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Listen to Jon Price of Sports Information Traders advertising here on The Ticket. Dallas area listeners are eligible to sign up for Jons free trial exclusively offered to listeners of KTCK. Prior to airing on Fridays from 3-7 PM Jon has been featured in Forbes Magazine, The Huffington Post, Inc. Magazine, Card Player Magazine, Ante […]
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As they say in the legal profession, time is money. While most attorneys are measured by their proverbial “books of business,” the last thing they want to do is spend valuable time updating their client rolodexes.
After all, clients pay top dollar for expert legal counsel, not data entry.
Last week, we shared an anecdote about a database administrator at AmLaw 200 law firm who discovered a staggering 210,000 additional contacts for their firm simply by using the InterAction IQ signature capture feature, which begs the question, how does it work?
The InterAction IQ signature capture feature uses “passive” data capture. In other words, every time an attorney receives a new email IQ automatically mines the firm’s exchange server using passive data collection and compares the email signature to the most recent contact data available in InterAction. In essence, with InterAction’s existing data change management functionality, provided a contact exists in an attorney’s contact collection, the attorney or BD professional doesn’t need to do a thing and those changes are immediately passed onto them which can either be reviewed or automatically made.
Now going back to the firm with 210,000 newly discovered contacts, just think about the time it would take an attorney or member of the BD team to manually enter and update that information. Chances are this is a significant chunk of time that could otherwise be better spent focused on more pressing billable client or BD related-work.
And, if unearthing thousands of potential new connections isn’t enough to motivate law firms to care about using passive data capture via IQ, here’s are 3 other reasons to consider:
To learn more about IQ’s signature capture feature and how IQ can inform the law firm BD process, take a read through this new IQ E-book.
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The University of Texas baseball program and head coach David Pierce announced today the signing of 10 student-athletes to National Letters of Intent for the 2018 season.
Baseball inks 10 for 2018 season syndicated from https://cliffctaylor67.wordpress.com/
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“One of the biggest flaws with alternative fee arrangements (AFAs) not succeeding in law firms, is most law firms don’t understand their economics,” says Frederick J. Esposito, Jr., CLM, executive director of Long Island, New York and New Jersey based regional law firm, Rivkin Radler, LLP.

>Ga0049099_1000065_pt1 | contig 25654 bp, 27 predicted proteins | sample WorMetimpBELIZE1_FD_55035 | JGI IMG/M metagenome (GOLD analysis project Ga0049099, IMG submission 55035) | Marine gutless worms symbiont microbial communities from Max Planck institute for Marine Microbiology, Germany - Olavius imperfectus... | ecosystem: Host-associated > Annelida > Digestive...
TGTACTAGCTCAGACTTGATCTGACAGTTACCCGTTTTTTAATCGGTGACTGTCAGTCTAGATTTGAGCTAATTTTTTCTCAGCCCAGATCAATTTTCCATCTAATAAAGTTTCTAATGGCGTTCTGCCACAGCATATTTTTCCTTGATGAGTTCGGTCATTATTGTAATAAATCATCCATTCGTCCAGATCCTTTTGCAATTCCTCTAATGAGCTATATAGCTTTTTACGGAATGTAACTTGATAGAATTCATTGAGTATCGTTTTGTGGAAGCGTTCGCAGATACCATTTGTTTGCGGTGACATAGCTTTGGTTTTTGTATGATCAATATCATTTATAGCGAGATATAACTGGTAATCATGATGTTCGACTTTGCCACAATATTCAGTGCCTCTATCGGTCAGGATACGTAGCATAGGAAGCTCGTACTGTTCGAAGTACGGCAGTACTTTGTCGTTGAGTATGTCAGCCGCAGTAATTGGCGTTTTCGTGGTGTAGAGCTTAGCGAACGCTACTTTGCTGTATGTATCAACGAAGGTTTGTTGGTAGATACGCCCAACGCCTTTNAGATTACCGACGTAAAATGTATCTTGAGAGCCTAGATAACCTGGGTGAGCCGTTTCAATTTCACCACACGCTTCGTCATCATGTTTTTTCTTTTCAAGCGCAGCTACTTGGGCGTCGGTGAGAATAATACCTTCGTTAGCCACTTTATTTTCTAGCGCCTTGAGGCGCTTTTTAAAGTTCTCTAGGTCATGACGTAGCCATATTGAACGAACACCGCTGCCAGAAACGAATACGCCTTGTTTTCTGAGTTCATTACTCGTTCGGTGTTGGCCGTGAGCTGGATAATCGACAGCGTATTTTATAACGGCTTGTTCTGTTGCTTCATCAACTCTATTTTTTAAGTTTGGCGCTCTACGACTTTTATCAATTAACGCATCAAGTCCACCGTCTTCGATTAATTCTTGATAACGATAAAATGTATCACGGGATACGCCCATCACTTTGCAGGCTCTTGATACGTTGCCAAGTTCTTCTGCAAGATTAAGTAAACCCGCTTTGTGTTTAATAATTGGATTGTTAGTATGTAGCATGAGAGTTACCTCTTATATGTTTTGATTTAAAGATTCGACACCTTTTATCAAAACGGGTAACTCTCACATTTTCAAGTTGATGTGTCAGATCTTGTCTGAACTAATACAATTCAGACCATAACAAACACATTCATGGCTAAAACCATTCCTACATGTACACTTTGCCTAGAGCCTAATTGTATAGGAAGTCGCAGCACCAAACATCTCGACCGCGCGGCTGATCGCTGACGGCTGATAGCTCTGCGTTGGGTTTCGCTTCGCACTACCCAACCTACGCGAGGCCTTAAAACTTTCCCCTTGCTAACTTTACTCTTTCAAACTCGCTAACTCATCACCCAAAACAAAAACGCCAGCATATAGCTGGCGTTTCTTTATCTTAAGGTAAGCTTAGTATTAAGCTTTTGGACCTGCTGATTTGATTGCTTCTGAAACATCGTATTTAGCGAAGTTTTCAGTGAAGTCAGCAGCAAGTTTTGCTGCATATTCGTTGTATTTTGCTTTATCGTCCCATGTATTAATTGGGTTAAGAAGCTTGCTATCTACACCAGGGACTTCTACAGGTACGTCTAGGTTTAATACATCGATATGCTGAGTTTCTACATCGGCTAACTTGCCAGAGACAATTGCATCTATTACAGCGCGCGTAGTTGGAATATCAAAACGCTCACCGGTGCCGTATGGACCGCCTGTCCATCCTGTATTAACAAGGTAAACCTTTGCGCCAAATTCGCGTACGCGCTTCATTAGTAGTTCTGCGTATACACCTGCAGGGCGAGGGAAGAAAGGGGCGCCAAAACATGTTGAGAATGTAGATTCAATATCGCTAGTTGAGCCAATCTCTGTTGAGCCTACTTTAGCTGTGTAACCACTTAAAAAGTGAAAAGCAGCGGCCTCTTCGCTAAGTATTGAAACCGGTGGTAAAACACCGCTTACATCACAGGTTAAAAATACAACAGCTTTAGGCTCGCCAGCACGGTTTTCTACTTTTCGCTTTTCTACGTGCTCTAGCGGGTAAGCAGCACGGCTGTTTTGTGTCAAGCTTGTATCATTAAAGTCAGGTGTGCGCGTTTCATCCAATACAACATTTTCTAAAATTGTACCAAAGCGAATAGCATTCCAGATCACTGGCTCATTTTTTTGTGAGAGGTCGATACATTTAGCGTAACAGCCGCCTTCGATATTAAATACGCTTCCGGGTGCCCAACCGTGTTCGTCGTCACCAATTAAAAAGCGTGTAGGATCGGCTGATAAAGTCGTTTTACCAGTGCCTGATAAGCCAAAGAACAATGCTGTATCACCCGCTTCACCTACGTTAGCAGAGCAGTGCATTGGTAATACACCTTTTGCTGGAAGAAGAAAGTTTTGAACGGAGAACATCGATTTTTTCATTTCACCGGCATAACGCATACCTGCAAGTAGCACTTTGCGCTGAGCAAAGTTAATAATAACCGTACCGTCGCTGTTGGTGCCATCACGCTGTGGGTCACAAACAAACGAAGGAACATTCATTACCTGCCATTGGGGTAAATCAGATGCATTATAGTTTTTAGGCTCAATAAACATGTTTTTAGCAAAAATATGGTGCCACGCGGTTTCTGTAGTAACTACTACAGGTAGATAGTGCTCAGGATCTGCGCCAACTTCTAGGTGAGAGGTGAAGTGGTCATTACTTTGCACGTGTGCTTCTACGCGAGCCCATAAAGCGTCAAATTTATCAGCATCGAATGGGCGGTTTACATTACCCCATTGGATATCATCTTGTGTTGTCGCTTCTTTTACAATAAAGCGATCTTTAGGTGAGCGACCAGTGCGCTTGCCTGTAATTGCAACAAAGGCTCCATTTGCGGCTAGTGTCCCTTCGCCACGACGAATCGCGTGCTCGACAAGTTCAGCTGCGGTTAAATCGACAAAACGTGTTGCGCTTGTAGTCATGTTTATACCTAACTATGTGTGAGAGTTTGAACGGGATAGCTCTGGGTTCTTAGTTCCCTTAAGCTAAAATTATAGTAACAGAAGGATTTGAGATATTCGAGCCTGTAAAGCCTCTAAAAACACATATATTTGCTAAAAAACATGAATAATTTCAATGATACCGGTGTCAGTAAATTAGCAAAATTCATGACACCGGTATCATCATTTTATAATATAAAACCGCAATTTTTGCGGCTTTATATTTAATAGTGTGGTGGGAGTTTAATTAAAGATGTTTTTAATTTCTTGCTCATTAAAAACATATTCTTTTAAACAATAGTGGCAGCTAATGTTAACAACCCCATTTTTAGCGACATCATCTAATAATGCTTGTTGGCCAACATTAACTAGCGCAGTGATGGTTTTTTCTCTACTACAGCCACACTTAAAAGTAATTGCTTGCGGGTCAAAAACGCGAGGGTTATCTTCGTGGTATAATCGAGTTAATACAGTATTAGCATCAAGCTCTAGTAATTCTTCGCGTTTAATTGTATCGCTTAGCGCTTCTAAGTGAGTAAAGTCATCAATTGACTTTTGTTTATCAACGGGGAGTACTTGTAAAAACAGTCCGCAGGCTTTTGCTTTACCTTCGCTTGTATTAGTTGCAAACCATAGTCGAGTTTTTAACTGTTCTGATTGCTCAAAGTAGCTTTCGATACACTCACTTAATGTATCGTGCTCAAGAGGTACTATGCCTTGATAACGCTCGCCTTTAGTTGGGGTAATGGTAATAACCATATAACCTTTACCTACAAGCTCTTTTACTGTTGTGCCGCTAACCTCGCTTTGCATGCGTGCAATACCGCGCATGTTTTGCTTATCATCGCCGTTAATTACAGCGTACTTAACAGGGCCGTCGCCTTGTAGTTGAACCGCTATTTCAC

Mr. Esposito believes law firms focus too heavily on rate setting. By contrast he suggests, firms need to take into account law firm expenses. In other words, focus not just how much the firm charges clients, but how much it costs the firm to produce the work and keep clients happy.
“Right now it’s a client’s market, cautions Mr. Esposito, clients want focus and value, they want their law firms to work more efficiently and they want to pay less.”
To address this, firms need to understand their data, he says.
“You have to read and understand your data and you have to look at billable hours and monitor those hours and ask the questions. Are the hours increasing or decreasing? Are the billing numbers low, are they high?” What is the realization for billing and collections?
The goal, he says, is to bring that information forward to answer important business questions, such as:
What can we do ensure the work an attorney brings into the firm will actually make the firm money?
To answer this question accurately, he recommends law firms consider the following profit/loss formula:
“Just because an attorney brings $3 million in work, adds Mr. Esposito, doesn’t necessarily mean it’s a win for the firm, especially if it costs the firm $4 million to service the business.”
“It really comes down to how much it costs to produce the work,” he adds.
Once this information becomes realized, it benefit law firms in several important ways:
The only trouble is only a small percentage of firms are actually proactively adapting their practices to meet the changing demands of the business. Instead, too many firms approach their clients in a reactionary way.
“Law firms need to view the profession as a business,” he adds.
In addition, to understanding their economics and how the firm produces revenue, another important aspect of managing the firm more like a business, involves weeding out the good clients from the bad. Some attorneys know their value and turn clients away, he says, but astonishingly, some attorneys still discount their fees by up to 30 percent, in an attempt to succumb to client demands.
This is approach isn’t helping them, he adds.
“Just ask yourself, do I really want to cut my fees?” If the answer is no, then the firm most likely doesn’t need to keep that type of client in the firm.”
While there’s still a fundamental resistance to change by some law firms, Mr. Esposito believes those firms that proactively look at their business models, understand their economics to better address pricing issues and work more efficiently to adapt to evolving client demands, will be those poised to succeed in today’s highly competitive legal market.
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Joseph is a law student studying online while working part time jobs in the area and for friends online.